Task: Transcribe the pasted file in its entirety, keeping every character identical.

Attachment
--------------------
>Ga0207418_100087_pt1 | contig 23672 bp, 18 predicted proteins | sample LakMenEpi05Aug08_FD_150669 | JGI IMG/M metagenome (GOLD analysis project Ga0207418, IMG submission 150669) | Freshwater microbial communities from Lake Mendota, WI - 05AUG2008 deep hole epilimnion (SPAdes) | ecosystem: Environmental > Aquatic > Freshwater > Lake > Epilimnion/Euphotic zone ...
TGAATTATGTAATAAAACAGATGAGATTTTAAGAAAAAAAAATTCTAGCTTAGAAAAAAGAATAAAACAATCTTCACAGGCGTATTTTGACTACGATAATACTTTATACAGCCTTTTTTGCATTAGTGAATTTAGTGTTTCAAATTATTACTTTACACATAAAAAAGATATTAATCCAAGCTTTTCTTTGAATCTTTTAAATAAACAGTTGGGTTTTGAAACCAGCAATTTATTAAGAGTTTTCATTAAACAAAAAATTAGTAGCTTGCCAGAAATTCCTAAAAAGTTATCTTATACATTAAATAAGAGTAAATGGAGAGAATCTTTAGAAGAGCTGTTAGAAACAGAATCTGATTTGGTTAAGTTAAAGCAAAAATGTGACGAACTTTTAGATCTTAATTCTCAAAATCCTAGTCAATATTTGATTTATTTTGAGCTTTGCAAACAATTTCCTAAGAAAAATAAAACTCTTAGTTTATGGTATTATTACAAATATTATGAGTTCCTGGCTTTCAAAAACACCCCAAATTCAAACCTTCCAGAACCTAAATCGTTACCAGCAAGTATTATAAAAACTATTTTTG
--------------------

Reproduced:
>Ga0207418_100087_pt1 | contig 23672 bp, 18 predicted proteins | sample LakMenEpi05Aug08_FD_150669 | JGI IMG/M metagenome (GOLD analysis project Ga0207418, IMG submission 150669) | Freshwater microbial communities from Lake Mendota, WI - 05AUG2008 deep hole epilimnion (SPAdes) | ecosystem: Environmental > Aquatic > Freshwater > Lake > Epilimnion/Euphotic zone ...
TGAATTATGTAATAAAACAGATGAGATTTTAAGAAAAAAAAATTCTAGCTTAGAAAAAAGAATAAAACAATCTTCACAGGCGTATTTTGACTACGATAATACTTTATACAGCCTTTTTTGCATTAGTGAATTTAGTGTTTCAAATTATTACTTTACACATAAAAAAGATATTAATCCAAGCTTTTCTTTGAATCTTTTAAATAAACAGTTGGGTTTTGAAACCAGCAATTTATTAAGAGTTTTCATTAAACAAAAAATTAGTAGCTTGCCAGAAATTCCTAAAAAGTTATCTTATACATTAAATAAGAGTAAATGGAGAGAATCTTTAGAAGAGCTGTTAGAAACAGAATCTGATTTGGTTAAGTTAAAGCAAAAATGTGACGAACTTTTAGATCTTAATTCTCAAAATCCTAGTCAATATTTGATTTATTTTGAGCTTTGCAAACAATTTCCTAAGAAAAATAAAACTCTTAGTTTATGGTATTATTACAAATATTATGAGTTCCTGGCTTTCAAAAACACCCCAAATTCAAACCTTCCAGAACCTAAATCGTTACCAGCAAGTATTATAAAAACTATTTTTG